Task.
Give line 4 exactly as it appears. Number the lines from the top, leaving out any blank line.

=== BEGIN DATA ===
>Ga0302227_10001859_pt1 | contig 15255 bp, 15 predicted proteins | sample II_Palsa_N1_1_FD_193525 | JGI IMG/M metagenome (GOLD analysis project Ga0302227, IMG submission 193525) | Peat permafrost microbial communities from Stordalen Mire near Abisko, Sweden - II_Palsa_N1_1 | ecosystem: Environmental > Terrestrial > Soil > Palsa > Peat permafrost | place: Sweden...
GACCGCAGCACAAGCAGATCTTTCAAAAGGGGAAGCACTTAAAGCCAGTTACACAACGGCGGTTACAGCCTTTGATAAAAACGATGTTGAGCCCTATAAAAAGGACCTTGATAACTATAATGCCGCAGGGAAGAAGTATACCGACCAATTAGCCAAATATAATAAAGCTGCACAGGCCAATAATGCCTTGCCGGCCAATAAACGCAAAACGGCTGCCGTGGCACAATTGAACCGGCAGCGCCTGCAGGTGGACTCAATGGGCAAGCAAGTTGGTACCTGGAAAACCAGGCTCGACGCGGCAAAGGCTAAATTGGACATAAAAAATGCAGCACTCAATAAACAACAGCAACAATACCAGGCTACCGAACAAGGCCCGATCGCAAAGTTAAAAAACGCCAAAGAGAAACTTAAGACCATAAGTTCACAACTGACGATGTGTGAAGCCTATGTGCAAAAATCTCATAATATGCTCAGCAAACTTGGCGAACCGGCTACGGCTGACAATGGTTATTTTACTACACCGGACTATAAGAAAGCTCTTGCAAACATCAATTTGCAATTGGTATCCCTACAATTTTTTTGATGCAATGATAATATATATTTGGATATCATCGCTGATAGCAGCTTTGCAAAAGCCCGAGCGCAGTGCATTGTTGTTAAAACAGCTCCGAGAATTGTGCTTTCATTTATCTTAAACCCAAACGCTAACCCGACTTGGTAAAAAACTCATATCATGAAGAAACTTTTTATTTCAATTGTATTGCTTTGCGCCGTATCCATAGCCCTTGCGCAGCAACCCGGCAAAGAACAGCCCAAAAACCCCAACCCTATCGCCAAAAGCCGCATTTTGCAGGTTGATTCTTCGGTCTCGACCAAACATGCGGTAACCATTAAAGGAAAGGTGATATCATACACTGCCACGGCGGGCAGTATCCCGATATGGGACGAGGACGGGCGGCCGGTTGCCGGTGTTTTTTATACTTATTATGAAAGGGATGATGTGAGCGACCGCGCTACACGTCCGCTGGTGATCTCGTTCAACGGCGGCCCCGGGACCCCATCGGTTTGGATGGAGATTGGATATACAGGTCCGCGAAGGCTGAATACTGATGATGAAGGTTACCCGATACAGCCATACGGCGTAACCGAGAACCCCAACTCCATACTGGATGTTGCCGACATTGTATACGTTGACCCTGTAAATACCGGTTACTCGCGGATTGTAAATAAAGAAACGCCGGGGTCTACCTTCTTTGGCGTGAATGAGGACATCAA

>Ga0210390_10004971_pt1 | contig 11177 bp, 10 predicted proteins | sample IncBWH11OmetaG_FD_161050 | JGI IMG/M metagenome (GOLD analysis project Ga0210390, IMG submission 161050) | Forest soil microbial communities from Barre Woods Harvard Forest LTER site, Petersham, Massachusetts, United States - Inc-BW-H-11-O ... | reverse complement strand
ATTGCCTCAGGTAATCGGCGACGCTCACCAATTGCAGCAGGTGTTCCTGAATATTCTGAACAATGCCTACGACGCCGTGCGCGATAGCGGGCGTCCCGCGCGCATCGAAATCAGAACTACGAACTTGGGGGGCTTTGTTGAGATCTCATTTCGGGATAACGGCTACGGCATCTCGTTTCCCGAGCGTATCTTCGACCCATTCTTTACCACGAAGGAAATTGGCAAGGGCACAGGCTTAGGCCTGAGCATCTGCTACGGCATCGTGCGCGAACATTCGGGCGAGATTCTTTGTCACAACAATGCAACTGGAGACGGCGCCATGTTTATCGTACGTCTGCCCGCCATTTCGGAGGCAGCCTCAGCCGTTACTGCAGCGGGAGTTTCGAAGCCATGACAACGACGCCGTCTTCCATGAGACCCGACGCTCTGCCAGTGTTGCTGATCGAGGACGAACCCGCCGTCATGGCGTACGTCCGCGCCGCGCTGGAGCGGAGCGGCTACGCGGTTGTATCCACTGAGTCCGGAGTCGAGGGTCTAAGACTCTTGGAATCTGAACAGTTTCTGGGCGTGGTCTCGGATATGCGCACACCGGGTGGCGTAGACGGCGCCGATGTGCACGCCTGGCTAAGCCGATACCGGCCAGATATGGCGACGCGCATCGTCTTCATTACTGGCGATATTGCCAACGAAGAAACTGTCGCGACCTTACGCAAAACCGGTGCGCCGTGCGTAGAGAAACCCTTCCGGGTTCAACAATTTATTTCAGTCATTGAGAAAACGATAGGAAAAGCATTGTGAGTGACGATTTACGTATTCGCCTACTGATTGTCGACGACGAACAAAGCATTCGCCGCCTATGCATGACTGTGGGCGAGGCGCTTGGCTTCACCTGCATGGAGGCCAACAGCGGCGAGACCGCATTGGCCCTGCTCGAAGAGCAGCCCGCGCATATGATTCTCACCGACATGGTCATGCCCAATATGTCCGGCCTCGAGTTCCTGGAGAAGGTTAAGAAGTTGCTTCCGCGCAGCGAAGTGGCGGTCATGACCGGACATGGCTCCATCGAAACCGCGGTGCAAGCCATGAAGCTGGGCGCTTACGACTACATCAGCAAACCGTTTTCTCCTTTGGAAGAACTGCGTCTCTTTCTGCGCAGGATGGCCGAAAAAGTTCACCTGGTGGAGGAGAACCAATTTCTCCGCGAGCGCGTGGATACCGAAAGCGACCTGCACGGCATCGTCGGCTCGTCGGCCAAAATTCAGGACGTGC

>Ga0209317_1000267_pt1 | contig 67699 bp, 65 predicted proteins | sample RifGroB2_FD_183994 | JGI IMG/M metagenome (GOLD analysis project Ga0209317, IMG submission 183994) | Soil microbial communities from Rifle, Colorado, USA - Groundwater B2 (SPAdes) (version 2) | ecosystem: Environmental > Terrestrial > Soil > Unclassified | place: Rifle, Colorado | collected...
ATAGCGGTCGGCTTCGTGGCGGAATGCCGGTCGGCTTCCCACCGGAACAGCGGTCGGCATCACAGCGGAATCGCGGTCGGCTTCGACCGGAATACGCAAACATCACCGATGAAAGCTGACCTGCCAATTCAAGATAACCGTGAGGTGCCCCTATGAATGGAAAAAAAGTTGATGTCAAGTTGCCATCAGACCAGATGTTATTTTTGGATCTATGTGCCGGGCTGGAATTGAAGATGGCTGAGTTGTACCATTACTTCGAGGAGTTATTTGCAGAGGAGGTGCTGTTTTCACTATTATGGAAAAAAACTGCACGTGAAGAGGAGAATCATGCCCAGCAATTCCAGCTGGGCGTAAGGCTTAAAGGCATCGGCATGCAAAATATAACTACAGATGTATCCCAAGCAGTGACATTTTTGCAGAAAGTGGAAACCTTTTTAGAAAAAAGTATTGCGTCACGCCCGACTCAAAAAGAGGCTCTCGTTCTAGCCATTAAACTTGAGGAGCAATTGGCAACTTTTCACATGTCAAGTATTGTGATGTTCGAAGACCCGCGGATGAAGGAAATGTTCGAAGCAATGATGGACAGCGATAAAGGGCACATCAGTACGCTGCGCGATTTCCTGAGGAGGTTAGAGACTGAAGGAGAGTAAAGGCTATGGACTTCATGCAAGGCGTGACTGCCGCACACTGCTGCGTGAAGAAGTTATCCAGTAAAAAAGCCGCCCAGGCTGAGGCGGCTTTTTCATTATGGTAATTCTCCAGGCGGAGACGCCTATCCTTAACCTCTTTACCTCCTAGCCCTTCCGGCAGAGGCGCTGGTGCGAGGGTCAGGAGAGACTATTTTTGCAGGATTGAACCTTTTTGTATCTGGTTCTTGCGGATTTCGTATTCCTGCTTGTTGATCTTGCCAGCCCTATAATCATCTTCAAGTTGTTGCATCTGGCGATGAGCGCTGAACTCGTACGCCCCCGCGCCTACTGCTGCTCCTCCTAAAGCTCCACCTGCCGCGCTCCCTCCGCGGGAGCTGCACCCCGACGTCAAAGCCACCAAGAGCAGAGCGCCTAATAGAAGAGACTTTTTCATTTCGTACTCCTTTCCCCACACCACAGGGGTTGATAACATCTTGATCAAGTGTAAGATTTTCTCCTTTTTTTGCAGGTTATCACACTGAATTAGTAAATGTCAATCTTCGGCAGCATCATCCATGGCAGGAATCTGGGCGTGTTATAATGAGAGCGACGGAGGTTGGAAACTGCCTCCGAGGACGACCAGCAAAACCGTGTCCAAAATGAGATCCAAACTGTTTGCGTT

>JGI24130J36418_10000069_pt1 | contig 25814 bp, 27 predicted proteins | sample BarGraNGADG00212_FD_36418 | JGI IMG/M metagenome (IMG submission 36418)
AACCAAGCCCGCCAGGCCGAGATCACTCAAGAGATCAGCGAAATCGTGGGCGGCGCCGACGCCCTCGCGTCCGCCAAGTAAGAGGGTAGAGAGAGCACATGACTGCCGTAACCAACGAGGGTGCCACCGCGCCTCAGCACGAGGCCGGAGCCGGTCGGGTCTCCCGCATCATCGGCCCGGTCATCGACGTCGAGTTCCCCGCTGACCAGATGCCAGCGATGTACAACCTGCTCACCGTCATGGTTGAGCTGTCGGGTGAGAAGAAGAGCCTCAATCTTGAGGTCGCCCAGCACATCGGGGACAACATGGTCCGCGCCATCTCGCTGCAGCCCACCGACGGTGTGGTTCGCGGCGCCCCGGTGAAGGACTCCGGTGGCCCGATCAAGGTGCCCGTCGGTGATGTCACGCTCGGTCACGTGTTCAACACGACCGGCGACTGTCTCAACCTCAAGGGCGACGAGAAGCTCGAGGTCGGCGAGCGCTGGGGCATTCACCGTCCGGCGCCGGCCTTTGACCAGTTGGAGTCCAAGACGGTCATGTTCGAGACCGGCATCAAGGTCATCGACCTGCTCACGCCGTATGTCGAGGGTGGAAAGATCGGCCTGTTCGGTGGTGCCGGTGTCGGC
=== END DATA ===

ATTGCCTCAGGTAATCGGCGACGCTCACCAATTGCAGCAGGTGTTCCTGAATATTCTGAACAATGCCTACGACGCCGTGCGCGATAGCGGGCGTCCCGCGCGCATCGAAATCAGAACTACGAACTTGGGGGGCTTTGTTGAGATCTCATTTCGGGATAACGGCTACGGCATCTCGTTTCCCGAGCGTATCTTCGACCCATTCTTTACCACGAAGGAAATTGGCAAGGGCACAGGCTTAGGCCTGAGCATCTGCTACGGCATCGTGCGCGAACATTCGGGCGAGATTCTTTGTCACAACAATGCAACTGGAGACGGCGCCATGTTTATCGTACGTCTGCCCGCCATTTCGGAGGCAGCCTCAGCCGTTACTGCAGCGGGAGTTTCGAAGCCATGACAACGACGCCGTCTTCCATGAGACCCGACGCTCTGCCAGTGTTGCTGATCGAGGACGAACCCGCCGTCATGGCGTACGTCCGCGCCGCGCTGGAGCGGAGCGGCTACGCGGTTGTATCCACTGAGTCCGGAGTCGAGGGTCTAAGACTCTTGGAATCTGAACAGTTTCTGGGCGTGGTCTCGGATATGCGCACACCGGGTGGCGTAGACGGCGCCGATGTGCACGCCTGGCTAAGCCGATACCGGCCAGATATGGCGACGCGCATCGTCTTCATTACTGGCGATATTGCCAACGAAGAAACTGTCGCGACCTTACGCAAAACCGGTGCGCCGTGCGTAGAGAAACCCTTCCGGGTTCAACAATTTATTTCAGTCATTGAGAAAACGATAGGAAAAGCATTGTGAGTGACGATTTACGTATTCGCCTACTGATTGTCGACGACGAACAAAGCATTCGCCGCCTATGCATGACTGTGGGCGAGGCGCTTGGCTTCACCTGCATGGAGGCCAACAGCGGCGAGACCGCATTGGCCCTGCTCGAAGAGCAGCCCGCGCATATGATTCTCACCGACATGGTCATGCCCAATATGTCCGGCCTCGAGTTCCTGGAGAAGGTTAAGAAGTTGCTTCCGCGCAGCGAAGTGGCGGTCATGACCGGACATGGCTCCATCGAAACCGCGGTGCAAGCCATGAAGCTGGGCGCTTACGACTACATCAGCAAACCGTTTTCTCCTTTGGAAGAACTGCGTCTCTTTCTGCGCAGGATGGCCGAAAAAGTTCACCTGGTGGAGGAGAACCAATTTCTCCGCGAGCGCGTGGATACCGAAAGCGACCTGCACGGCATCGTCGGCTCGTCGGCCAAAATTCAGGACGTGC